Can Prostate Cancer Be Detected With an MRI?
(By Jeni Crockett-Holme)
Keywords: Prostate cancer, Imaging, MRI, Diagnosis, Biopsy
Multiparametric MRI (mpMRI) is an imaging technique that can detect large and higher grade tumors by visualizing specific areas of anatomy, using high contrast in soft tissue and high resolution . Its use with prostate biopsy allows targeted tissue sampling and has improved detection of prostate cancer. This capability suggests that mpMRI may be able to help differentiate low-risk prostate tumors from larger, more aggressive ones that require intervention (clinically significant disease).
A review of the prostate cancer literature was performed to determine how accurately mpMRI detects aggressive prostate cancer. Twelve studies published between January 1, 2000, and September 30, 2014, were selected. In these studies, prostate biopsies were performed only in areas of cancer that were visible on MRI. The patients had an average age of 62–65 years and included men who had not had a prostate biopsy before and men whose previous biopsy had been negative for prostate cancer.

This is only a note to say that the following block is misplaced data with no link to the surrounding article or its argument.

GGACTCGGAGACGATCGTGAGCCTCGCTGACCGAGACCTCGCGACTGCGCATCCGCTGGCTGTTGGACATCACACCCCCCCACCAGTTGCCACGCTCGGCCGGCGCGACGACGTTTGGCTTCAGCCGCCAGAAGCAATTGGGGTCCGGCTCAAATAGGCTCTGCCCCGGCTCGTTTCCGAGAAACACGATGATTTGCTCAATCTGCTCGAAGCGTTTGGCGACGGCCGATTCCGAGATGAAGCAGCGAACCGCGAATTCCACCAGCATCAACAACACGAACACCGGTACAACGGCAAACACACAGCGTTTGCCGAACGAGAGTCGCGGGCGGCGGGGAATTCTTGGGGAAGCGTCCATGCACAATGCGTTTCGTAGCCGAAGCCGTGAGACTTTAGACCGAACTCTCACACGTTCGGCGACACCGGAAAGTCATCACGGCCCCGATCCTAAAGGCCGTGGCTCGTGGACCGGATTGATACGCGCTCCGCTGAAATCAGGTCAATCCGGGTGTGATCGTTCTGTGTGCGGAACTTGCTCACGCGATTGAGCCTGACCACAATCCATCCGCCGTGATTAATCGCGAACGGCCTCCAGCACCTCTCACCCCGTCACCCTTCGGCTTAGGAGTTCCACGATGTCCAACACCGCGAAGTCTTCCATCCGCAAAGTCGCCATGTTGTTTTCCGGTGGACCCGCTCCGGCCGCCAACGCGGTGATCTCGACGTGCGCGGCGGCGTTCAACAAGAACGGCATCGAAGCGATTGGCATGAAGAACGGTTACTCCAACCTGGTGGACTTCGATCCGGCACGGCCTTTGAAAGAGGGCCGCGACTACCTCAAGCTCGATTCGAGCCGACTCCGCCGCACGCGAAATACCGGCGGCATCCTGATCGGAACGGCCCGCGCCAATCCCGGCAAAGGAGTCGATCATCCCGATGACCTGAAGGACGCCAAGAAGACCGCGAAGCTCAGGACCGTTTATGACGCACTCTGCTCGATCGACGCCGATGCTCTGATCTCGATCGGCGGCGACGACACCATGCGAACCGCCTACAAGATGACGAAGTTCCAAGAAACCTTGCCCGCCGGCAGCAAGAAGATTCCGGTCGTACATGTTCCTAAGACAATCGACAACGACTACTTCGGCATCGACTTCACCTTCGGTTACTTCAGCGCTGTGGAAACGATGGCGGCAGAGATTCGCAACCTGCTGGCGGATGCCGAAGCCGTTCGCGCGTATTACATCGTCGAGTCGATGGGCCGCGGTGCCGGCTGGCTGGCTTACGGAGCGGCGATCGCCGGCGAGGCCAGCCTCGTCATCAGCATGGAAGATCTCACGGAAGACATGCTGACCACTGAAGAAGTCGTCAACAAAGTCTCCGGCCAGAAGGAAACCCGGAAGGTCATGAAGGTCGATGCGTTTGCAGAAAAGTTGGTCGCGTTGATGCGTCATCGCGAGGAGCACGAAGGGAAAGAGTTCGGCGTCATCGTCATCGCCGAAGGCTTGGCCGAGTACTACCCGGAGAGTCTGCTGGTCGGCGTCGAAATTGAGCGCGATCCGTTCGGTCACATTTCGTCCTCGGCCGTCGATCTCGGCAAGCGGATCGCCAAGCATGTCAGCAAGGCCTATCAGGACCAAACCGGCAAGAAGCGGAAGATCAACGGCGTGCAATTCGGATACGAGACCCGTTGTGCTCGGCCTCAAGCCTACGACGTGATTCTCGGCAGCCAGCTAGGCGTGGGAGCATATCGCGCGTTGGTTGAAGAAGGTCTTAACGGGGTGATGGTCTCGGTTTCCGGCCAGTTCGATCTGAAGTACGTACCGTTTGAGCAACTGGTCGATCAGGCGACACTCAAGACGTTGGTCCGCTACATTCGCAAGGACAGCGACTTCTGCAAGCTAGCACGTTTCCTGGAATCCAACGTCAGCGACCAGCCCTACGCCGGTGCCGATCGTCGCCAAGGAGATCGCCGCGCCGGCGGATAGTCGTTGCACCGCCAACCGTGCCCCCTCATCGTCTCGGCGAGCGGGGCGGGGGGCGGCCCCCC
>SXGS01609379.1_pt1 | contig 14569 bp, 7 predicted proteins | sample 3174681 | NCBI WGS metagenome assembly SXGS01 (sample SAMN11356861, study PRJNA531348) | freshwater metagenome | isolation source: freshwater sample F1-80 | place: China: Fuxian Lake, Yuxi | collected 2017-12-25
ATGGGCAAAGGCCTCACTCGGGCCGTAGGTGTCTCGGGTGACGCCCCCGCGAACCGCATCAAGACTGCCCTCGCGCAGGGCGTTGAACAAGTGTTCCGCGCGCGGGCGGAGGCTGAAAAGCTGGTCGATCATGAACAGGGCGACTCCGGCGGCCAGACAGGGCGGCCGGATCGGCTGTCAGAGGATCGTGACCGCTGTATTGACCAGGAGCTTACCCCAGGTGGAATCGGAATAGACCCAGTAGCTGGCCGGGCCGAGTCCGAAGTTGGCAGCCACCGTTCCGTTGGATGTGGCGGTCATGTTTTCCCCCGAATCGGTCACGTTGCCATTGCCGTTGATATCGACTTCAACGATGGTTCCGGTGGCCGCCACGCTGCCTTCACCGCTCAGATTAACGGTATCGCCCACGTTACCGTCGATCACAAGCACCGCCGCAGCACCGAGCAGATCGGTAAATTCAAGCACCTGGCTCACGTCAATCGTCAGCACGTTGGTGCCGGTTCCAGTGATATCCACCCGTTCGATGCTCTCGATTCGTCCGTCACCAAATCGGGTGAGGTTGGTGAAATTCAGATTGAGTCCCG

In the reviewed studies, mpMRI accurately detected clinically significant prostate cancer in 44–87% of men who had not been biopsied previously or who had had a negative biopsy. The criteria for determining whether prostate cancer was “clinically significant” varied among the studies. As the threshold for clinical significance increased, mpMRI was less likely to correctly identify higher risk disease but was more likely to rule it out. mpMRI had the ability to accurately rule out significant disease 63–98% of the time.
What do the results tell us?
The findings suggest that mpMRI detects higher risk prostate cancer two to three times more accurately than the currently used ultrasound-guided biopsy technique. Biopsying only areas of cancer visible on MRI may have limited the patient population studied, but this limitation is acceptable because of the strong ability of the technique to rule out higher risk disease. This ability makes mpMRI useful for choosing which patients to biopsy.
The ability of mpMRI to accurately detect higher risk prostate cancer gives it potential to help reduce overdiagnosis and overtreatment of low-risk disease. Because mpMRI can help rule out clinically significant prostate cancer, the need for prostate biopsy based on PSA level could be reduced or eliminated. Further research is needed to evaluate and optimize this approach.
 Fütterer JJ, Briganti A, De Visschere P, et al. Can clinically significant prostate cancer be detected with multiparametric magnetic resonance imaging? A systematic review of the literature. Eur Urol 2015;68:1045–53.
Link to prostate cancer glossary: http://patients.uroweb.org/fileadmin/files/english/PCa/Glossary_of_terms_prostate_cancer.pdf